Financial Literacy for Everyone

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The death of a spouse is devastating. During such an emotional and difficult time, even just paying bills can seem overwhelming – but it's important to ensure the deceased spouse's financial wishes are carried out and the surviving spouse is covered financially.

Death of a Spouse

Paperwork
Gathering the proper paperwork is the first step in settling your spouse's affairs. Start with the following:

  • The Deceased's Will – Work with an attorney to review the deceased's will, or if there is no will, discuss the next steps.
  • Death Certificate – The death certificate will be needed for many financial procedures you will encounter. You should request several copies from the funeral director or county health department.
  • Complete List of All Properties – A list of real estate, stocks, bonds, savings accounts and personal property will be needed.
  • Insurance Policies – These will help you determine if you are entitled to any benefits.
  • Marriage Certificate – If you can't find your original marriage certificate, you can usually get a copy from the courthouse of the county you were married in.
  • Birth Certificates for Dependent Children – Copies of birth certificates for dependent children are available at the state or county public health offices where the child was born.
  • Certificate of Discharge from the Military – If your spouse was in the military, you may need his or her certificate of discharge to collect benefits.

Many of the documents you need may be held in a safe deposit box. If you can open this safe deposit box before your spouse's death, take out all the contents. Some states seal the boxes after a death, even if the box is registered in both your names. If your spouse has already died and the box is sealed, consult your attorney about getting court permission to access the box.

Get Your Finances in Order
If you receive a life insurance benefit, save that money. Put it in an interest-bearing account such as a savings account or money market fund. Check on your health insurance if you were covered under a joint plan. Call your insurer or your spouse's company if you were covered under your spouse's work insurance plan to see whether you are still covered and for how long. If you're not still covered, find a new health plan as soon as possible.

Use the paperwork you gathered to claim the following:

  • Life Insurance Benefits – Most likely, the company will pay the proceeds directly to the named beneficiary in either a lump sum, fixed payments or as interest payments on a larger amount. It may take several weeks for you to receive payments. If your spouse is named as your beneficiary on your life insurance policy or retirement plans, you should take this time to name another beneficiary.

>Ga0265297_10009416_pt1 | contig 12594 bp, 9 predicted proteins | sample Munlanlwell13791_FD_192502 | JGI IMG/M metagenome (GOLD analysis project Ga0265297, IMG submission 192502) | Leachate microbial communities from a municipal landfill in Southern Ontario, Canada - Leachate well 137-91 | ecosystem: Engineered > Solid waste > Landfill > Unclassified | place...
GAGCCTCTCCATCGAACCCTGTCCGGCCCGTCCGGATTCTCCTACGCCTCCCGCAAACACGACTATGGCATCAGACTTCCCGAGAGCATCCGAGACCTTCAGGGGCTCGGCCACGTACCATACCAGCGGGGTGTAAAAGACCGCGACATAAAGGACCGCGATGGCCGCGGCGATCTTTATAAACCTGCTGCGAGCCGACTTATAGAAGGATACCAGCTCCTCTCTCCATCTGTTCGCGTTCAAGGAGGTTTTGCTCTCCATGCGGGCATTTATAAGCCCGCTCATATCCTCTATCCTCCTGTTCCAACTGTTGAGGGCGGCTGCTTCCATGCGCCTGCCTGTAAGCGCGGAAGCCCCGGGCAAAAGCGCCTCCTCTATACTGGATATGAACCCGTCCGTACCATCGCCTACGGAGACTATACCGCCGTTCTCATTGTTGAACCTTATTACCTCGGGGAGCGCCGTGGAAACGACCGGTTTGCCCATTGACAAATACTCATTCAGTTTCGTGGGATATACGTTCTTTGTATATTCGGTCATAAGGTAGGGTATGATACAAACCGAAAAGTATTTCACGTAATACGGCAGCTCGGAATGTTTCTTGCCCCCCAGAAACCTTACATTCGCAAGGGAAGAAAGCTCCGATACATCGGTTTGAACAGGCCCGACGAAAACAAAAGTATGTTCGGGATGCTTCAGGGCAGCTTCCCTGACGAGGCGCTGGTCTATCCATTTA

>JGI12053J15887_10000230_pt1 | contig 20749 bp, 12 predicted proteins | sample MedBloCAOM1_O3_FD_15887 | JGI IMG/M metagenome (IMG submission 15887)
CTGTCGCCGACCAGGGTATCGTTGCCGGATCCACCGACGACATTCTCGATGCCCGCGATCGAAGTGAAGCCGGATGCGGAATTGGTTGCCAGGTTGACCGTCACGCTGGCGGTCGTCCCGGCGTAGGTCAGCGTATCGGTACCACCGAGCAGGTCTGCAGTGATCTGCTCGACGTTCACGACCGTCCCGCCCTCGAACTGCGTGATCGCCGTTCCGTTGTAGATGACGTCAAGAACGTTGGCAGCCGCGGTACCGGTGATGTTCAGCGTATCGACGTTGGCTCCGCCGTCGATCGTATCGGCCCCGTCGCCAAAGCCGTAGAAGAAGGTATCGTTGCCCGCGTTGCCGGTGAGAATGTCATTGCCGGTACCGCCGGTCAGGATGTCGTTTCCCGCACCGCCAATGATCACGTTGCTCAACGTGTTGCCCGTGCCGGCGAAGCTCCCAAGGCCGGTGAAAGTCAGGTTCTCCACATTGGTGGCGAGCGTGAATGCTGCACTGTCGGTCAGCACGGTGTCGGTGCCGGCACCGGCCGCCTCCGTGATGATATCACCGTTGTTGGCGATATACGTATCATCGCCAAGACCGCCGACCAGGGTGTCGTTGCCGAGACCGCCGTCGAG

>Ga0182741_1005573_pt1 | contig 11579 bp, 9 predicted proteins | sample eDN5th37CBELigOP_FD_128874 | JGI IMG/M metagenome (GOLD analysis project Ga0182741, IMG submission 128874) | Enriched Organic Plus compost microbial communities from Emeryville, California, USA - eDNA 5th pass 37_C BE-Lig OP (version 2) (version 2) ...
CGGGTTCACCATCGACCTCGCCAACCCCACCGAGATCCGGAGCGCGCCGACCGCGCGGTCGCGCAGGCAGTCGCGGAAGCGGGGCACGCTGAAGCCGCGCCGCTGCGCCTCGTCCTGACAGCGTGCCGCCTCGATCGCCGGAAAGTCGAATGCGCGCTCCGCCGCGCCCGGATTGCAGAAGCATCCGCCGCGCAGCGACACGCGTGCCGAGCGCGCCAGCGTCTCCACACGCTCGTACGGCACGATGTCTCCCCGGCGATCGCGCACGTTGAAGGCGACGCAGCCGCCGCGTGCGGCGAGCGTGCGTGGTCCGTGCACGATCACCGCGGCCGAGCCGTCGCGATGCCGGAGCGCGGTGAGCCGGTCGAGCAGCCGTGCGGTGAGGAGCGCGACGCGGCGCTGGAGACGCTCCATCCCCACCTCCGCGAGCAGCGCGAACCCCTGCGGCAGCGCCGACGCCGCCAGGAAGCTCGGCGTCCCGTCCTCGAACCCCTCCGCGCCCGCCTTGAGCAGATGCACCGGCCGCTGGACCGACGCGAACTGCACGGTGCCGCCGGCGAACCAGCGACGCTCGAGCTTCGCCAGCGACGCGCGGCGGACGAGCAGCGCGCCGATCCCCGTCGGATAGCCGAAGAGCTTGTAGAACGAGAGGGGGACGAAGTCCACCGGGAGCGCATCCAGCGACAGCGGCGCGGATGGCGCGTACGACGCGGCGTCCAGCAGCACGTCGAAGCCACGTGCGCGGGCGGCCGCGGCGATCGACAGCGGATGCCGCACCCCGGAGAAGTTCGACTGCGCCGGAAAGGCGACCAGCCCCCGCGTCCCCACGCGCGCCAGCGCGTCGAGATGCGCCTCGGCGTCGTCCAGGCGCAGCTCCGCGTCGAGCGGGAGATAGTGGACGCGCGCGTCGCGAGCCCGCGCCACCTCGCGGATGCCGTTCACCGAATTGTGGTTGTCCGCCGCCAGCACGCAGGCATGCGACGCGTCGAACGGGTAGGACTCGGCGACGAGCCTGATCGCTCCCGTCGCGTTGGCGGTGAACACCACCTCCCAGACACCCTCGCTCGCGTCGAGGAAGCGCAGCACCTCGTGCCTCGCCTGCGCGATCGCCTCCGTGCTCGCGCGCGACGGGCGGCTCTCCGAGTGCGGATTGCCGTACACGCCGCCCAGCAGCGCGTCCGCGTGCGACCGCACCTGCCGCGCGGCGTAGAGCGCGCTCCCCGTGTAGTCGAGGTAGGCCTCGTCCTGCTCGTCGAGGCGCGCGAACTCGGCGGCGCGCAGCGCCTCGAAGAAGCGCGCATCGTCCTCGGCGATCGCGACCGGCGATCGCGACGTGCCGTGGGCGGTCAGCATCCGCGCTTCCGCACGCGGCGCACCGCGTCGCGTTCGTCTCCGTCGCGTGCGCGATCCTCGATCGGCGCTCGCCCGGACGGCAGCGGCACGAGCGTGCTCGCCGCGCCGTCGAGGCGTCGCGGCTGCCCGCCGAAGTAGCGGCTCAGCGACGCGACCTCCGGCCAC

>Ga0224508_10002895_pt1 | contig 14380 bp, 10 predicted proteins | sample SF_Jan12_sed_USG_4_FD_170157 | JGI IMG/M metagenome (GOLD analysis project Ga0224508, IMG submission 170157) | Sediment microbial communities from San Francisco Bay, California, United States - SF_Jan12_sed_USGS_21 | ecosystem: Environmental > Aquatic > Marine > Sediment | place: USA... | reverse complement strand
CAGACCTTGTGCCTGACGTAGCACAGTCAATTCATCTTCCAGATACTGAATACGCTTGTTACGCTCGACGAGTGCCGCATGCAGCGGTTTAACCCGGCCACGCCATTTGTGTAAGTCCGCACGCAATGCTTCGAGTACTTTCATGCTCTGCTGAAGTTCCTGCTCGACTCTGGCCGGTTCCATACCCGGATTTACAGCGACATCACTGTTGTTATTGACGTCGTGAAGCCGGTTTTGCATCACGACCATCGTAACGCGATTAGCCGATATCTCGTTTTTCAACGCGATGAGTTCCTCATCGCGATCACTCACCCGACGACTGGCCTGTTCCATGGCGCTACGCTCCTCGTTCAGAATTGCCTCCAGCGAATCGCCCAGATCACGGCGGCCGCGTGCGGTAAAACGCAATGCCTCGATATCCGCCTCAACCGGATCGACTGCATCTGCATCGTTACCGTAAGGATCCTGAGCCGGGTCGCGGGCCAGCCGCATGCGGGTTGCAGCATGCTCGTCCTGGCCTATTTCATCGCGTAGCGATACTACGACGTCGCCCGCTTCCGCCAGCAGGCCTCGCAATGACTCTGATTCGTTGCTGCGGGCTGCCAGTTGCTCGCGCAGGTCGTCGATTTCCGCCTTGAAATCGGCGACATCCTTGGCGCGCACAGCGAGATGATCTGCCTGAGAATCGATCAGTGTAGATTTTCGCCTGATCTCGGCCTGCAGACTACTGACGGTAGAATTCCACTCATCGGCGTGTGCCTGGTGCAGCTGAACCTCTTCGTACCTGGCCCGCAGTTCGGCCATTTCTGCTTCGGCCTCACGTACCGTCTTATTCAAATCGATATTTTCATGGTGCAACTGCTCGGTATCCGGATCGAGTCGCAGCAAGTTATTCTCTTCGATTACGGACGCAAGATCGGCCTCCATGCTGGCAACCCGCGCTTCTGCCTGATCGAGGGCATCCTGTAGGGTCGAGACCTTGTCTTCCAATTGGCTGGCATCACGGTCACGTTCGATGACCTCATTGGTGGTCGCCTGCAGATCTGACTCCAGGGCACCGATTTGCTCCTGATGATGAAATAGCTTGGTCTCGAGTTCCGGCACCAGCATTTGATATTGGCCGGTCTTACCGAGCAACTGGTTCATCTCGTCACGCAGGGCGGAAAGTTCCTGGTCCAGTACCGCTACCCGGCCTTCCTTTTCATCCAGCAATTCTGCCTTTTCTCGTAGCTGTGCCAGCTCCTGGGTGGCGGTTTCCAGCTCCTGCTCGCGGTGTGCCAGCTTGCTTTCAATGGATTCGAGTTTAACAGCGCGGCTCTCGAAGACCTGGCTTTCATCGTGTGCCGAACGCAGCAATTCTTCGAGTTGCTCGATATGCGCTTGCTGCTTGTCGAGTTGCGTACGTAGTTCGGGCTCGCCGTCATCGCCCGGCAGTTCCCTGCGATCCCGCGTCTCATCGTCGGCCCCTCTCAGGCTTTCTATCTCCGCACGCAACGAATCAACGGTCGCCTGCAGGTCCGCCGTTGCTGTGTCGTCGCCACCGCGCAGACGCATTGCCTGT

• Social Security – Surviving spouses or widowers are eligible for a $255 death payment designed to help pay for funeral costs. You may also be eligible for survivor's benefits, depending on your age and if you have any dependent children.
  • Employee Benefits – Your spouse may have had life insurance, a 401(k) plan, vacation or sick pay and other benefits to which you're entitled. Contact the human resources director at your spouse's workplace for a list of benefits. If your spouse was employed by a large company, you will still be eligible for health insurance under COBRA legislation for 18 months after your spouse's death.
  • Veterans' Benefits – If your spouse served in the military, contact the U.S. Department of Veterans Affairs. You may be eligible for burial expenses, money toward a plot or headstone, or disability benefits if your spouse already was receiving such payments. Veterans are also eligible for free burial in a national cemetery.
  • Miscellaneous Benefits – If your spouse belonged to a credit union, a labor union, the American Legion, a college alumni group, or other organizations, you may be eligible for insurance coverage or assistance programs.

Taxes
Taxes can be especially complex and difficult after an event like the death of a spouse, and it's wise to consult a professional tax adviser for assistance. However, there are a few basic things you should know before you get started.

Within nine months, you are required to file an estate tax return if the assets of the estate exceed the threshold for taxability. Your spouse's estate will not be subject to estate taxes if its net worth is less than the current exclusion amount for the year of death. Taxes, which can be as high as 50 percent, must be paid on any amount above the threshold amount. You also are required to file annual income tax returns reporting any income earned by the estate.

The Unlimited Marital Deduction allows you to avoid estate tax completely if your spouse has left everything to you in his or her will and you are a U.S. citizen.

You must file a final federal and state income tax return for your spouse on income earned that year up to the date of death. As with your return, these are due by April 15th. You can file a joint return as long as you do not remarry prior to the end of the year he or she died. If you have a child still at home, you can use the joint tax rates to figure your income taxes for two additional years.

Reassessing Your Finances
Review your will and make adjustments to reflect your new situation. You'll probably need to change who will inherit your assets and you may need to decide on a new executor. Change accounts and jointly held property to be in your name, including credit cards, deeds, etc.

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